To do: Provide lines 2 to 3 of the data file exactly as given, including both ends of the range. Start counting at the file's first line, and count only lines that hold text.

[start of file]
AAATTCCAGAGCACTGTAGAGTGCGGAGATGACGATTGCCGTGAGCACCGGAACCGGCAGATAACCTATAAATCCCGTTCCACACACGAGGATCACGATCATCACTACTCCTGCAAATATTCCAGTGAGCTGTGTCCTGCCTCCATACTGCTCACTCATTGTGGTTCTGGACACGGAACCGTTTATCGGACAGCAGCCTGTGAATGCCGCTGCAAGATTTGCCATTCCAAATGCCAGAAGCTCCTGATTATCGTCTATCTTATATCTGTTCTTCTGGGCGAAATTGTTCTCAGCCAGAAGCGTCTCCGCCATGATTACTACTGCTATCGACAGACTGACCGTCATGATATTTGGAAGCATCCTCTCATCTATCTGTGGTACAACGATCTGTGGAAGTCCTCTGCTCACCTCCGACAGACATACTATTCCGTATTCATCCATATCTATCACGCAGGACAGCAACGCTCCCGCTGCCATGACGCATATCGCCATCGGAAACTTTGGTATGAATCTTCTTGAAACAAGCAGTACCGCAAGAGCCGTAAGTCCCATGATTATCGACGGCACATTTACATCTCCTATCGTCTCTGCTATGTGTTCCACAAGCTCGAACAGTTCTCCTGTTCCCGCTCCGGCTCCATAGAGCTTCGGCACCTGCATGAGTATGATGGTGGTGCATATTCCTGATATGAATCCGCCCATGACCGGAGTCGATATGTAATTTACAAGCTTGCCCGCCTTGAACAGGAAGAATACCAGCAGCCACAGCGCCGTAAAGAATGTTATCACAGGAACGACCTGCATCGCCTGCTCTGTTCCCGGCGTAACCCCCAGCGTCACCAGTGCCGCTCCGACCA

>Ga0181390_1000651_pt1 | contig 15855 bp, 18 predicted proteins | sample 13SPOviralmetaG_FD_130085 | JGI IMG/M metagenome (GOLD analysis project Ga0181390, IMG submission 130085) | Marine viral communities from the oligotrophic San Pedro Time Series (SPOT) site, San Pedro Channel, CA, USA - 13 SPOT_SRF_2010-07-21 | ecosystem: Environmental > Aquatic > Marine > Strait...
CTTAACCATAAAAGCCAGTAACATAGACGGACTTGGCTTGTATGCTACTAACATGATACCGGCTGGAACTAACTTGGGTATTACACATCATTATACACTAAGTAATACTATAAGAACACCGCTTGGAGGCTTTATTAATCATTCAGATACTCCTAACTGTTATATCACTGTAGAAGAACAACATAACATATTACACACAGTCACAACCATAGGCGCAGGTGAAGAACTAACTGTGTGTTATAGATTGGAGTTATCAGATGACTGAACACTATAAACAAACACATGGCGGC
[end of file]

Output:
>Ga0181390_1000651_pt1 | contig 15855 bp, 18 predicted proteins | sample 13SPOviralmetaG_FD_130085 | JGI IMG/M metagenome (GOLD analysis project Ga0181390, IMG submission 130085) | Marine viral communities from the oligotrophic San Pedro Time Series (SPOT) site, San Pedro Channel, CA, USA - 13 SPOT_SRF_2010-07-21 | ecosystem: Environmental > Aquatic > Marine > Strait...
CTTAACCATAAAAGCCAGTAACATAGACGGACTTGGCTTGTATGCTACTAACATGATACCGGCTGGAACTAACTTGGGTATTACACATCATTATACACTAAGTAATACTATAAGAACACCGCTTGGAGGCTTTATTAATCATTCAGATACTCCTAACTGTTATATCACTGTAGAAGAACAACATAACATATTACACACAGTCACAACCATAGGCGCAGGTGAAGAACTAACTGTGTGTTATAGATTGGAGTTATCAGATGACTGAACACTATAAACAAACACATGGCGGC